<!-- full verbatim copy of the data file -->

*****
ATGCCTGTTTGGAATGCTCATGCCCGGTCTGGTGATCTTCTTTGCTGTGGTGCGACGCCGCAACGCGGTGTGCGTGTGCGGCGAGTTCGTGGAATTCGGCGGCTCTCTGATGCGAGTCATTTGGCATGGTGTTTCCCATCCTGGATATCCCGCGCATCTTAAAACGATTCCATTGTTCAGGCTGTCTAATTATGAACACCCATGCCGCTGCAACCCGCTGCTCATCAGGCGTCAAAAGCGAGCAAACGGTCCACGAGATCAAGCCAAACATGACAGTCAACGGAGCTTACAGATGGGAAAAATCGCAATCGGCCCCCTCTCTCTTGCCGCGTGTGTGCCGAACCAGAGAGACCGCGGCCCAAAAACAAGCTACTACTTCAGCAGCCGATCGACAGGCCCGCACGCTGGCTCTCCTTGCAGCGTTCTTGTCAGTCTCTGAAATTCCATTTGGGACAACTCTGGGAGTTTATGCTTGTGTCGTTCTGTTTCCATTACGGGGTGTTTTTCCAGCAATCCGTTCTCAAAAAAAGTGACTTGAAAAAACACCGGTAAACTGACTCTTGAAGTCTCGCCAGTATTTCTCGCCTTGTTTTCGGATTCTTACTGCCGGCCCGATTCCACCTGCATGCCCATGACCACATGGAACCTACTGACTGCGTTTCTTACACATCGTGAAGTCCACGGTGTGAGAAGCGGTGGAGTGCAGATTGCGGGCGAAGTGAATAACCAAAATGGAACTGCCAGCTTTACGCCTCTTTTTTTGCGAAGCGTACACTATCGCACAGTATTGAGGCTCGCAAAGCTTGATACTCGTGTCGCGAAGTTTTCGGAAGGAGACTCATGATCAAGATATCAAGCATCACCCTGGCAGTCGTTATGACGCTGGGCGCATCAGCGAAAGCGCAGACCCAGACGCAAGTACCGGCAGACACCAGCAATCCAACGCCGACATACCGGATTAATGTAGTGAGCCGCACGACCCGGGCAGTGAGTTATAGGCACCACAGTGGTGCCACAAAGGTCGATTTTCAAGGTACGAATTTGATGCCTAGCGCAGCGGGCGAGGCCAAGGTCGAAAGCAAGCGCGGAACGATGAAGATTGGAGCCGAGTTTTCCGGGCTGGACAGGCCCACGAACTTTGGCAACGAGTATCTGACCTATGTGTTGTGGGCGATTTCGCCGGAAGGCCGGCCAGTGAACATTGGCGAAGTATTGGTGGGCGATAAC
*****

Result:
ATGCCTGTTTGGAATGCTCATGCCCGGTCTGGTGATCTTCTTTGCTGTGGTGCGACGCCGCAACGCGGTGTGCGTGTGCGGCGAGTTCGTGGAATTCGGCGGCTCTCTGATGCGAGTCATTTGGCATGGTGTTTCCCATCCTGGATATCCCGCGCATCTTAAAACGATTCCATTGTTCAGGCTGTCTAATTATGAACACCCATGCCGCTGCAACCCGCTGCTCATCAGGCGTCAAAAGCGAGCAAACGGTCCACGAGATCAAGCCAAACATGACAGTCAACGGAGCTTACAGATGGGAAAAATCGCAATCGGCCCCCTCTCTCTTGCCGCGTGTGTGCCGAACCAGAGAGACCGCGGCCCAAAAACAAGCTACTACTTCAGCAGCCGATCGACAGGCCCGCACGCTGGCTCTCCTTGCAGCGTTCTTGTCAGTCTCTGAAATTCCATTTGGGACAACTCTGGGAGTTTATGCTTGTGTCGTTCTGTTTCCATTACGGGGTGTTTTTCCAGCAATCCGTTCTCAAAAAAAGTGACTTGAAAAAACACCGGTAAACTGACTCTTGAAGTCTCGCCAGTATTTCTCGCCTTGTTTTCGGATTCTTACTGCCGGCCCGATTCCACCTGCATGCCCATGACCACATGGAACCTACTGACTGCGTTTCTTACACATCGTGAAGTCCACGGTGTGAGAAGCGGTGGAGTGCAGATTGCGGGCGAAGTGAATAACCAAAATGGAACTGCCAGCTTTACGCCTCTTTTTTTGCGAAGCGTACACTATCGCACAGTATTGAGGCTCGCAAAGCTTGATACTCGTGTCGCGAAGTTTTCGGAAGGAGACTCATGATCAAGATATCAAGCATCACCCTGGCAGTCGTTATGACGCTGGGCGCATCAGCGAAAGCGCAGACCCAGACGCAAGTACCGGCAGACACCAGCAATCCAACGCCGACATACCGGATTAATGTAGTGAGCCGCACGACCCGGGCAGTGAGTTATAGGCACCACAGTGGTGCCACAAAGGTCGATTTTCAAGGTACGAATTTGATGCCTAGCGCAGCGGGCGAGGCCAAGGTCGAAAGCAAGCGCGGAACGATGAAGATTGGAGCCGAGTTTTCCGGGCTGGACAGGCCCACGAACTTTGGCAACGAGTATCTGACCTATGTGTTGTGGGCGATTTCGCCGGAAGGCCGGCCAGTGAACATTGGCGAAGTATTGGTGGGCGATAAC